Monday, August 16, 2010

Some hows and whys of protein folding

Why do small proteins have such a wide range of folding times? Hue Sun Chan and colleagues at the University of Toronto make a case, using MD simulations, that a critical factor in folding time is the desolvation barrier (A. Ferguson et al., J. Mol. Biol. 389, 619-636; 2009 – yes, an ‘old’ paper, but one I fear I overlooked at the time; paper here). For simulations of 13 proteins, they find that the folding rates span two orders of magnitude if desolvation barriers are not included, but 4.6 orders with those barriers added, which is closer to the range seen experimentally. Moreover, folding in the presence of these solvation effects becomes more cooperative and more channelled, and at the same time sensitive to the native protein’s topological complexity. In other words, if you want to understand protein folding, you probably need explicit water.

Ionizable groups are in a sense ‘incompatible’ with the hydrophobic interiors of proteins, and destabilize the native state, but are nonetheless sometimes found there. Daniel Isom and colleagues at Johns Hopkins consider why (D. G. Isom et al., PNAS 10.1073/pnas.1004213107 – paper not yet online). They do so via mutagenesis experiments that introduce Glu groups into internal hydrophobic sites in staphylococcal nuclease, and measure their pKa values and the effects on protein stability. The Glu groups are accommodated without any major conformational reorganization, suggesting that the protein interior shields the charges surprisingly well, behaving like a material with high dielectric constant. It’s not clear why, although penetration of water is one possibility. Whatever the reason, the results suggest that proteins have somehow (and for some reason) evolved a substantial stability against the internalization of charged groups (albeit with sufficient intolerance not to incorporate them indiscriminately).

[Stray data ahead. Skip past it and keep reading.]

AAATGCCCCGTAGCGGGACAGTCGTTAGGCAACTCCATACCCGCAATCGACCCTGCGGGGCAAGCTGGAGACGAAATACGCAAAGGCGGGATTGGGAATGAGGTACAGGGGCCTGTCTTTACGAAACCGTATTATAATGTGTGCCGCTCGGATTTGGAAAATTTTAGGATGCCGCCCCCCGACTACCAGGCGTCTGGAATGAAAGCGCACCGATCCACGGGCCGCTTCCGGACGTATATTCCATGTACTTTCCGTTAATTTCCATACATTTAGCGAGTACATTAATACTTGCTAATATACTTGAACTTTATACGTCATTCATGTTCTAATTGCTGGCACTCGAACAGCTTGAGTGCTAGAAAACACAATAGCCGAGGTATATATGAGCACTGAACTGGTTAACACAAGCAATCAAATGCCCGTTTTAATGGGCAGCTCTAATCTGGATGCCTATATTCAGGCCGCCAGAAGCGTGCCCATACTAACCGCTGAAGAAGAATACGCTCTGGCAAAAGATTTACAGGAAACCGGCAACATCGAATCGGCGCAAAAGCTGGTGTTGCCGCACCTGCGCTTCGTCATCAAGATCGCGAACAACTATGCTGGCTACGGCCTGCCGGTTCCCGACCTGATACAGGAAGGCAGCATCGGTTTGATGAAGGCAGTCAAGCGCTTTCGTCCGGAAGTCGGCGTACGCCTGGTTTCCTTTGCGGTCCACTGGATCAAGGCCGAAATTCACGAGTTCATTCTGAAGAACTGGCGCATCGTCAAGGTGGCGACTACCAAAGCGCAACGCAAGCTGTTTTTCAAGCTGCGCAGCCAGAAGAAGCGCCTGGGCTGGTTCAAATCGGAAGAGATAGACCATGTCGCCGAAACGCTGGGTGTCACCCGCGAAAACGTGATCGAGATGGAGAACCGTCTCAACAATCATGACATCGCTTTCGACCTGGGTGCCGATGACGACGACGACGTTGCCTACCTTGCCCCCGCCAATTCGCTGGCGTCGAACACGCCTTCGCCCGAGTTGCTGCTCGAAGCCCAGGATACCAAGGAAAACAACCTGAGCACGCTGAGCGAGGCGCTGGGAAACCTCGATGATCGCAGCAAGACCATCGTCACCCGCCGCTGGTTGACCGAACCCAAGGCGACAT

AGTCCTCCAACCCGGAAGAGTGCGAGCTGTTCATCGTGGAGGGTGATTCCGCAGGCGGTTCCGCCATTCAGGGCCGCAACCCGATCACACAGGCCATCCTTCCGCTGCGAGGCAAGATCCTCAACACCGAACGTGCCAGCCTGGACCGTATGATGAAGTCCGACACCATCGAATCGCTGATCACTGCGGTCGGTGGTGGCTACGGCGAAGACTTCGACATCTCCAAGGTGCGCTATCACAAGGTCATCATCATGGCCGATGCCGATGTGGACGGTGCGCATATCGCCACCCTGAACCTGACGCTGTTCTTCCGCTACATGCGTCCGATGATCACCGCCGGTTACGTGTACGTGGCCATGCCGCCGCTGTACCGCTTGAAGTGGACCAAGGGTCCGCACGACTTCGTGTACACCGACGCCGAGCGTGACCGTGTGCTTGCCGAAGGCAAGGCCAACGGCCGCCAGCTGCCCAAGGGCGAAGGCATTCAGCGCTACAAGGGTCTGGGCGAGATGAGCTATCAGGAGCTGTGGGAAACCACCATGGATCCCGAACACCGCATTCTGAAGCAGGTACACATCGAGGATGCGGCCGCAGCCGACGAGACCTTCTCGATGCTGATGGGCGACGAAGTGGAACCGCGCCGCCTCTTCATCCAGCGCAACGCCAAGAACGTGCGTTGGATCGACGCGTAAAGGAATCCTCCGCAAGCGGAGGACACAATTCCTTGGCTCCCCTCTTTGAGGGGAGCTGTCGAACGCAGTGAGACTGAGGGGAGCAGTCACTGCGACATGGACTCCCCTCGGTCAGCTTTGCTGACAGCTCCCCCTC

Cryoprotectants such as trehalose are also produced by some organisms as a defence against dehydration rather than freezing. But it’s not clear how this protection works. One popular idea is that the sugar simply replaces water molecules hydrating the polar groups of lipids in membranes, or of proteins, maintaining the biomolecules and their aggregates in a fluid state in the face of dehydration. For membranes, the aim must be to prevent the formation of a gel state during dehydration, since this leads to detrimental leakage upon rehydration. This notion is examined by Roland Faller at UC Davis and colleagues using MD simulations (E. A. Golovina et al., Langmuir 26, 11118-11126; 2010 – paper here). They find that the core tenets of the water-replacement hypothesis – replacement of water with trehalose, avoiding a transition to the membranes’ gel state – are borne out, but that the structure of the membrane is different in the presence of trehalose than when fully hydrated.

The precise nature of (charged) lipid hydration is studied by Tahei Tahara and colleagues at RIKEN’s Advanced Science Institute in Saitama, using vibrational sum-frequency generation (J. A. Mondai et al., JACS 10.1021/ja104327t – paper here). They aimed to resolve a discrepancy between hydrogen-down and hydrogen-up water orientations at the interface reported from earlier experiments and simulations, and find that the former seems to hold for cationic lipids and the latter for anionic ones – which I guess is what one would expect on the most simplistic electrostatic grounds.

Manuel Aguilar and colleagues in Spain and Mexico report on MD simulations of the hydration of the tripeptide Cys-Asn-Ser (C. Soriani-Correa et al., J. Phys. Chem. B 114, 8961-8970 (2010) – paper here). Hydration stabilizes a more extended structure of the tripeptide than in the gas phase, owing to the replacement of intramolecular hydrogen bonds with intermolecular ones to water molecules.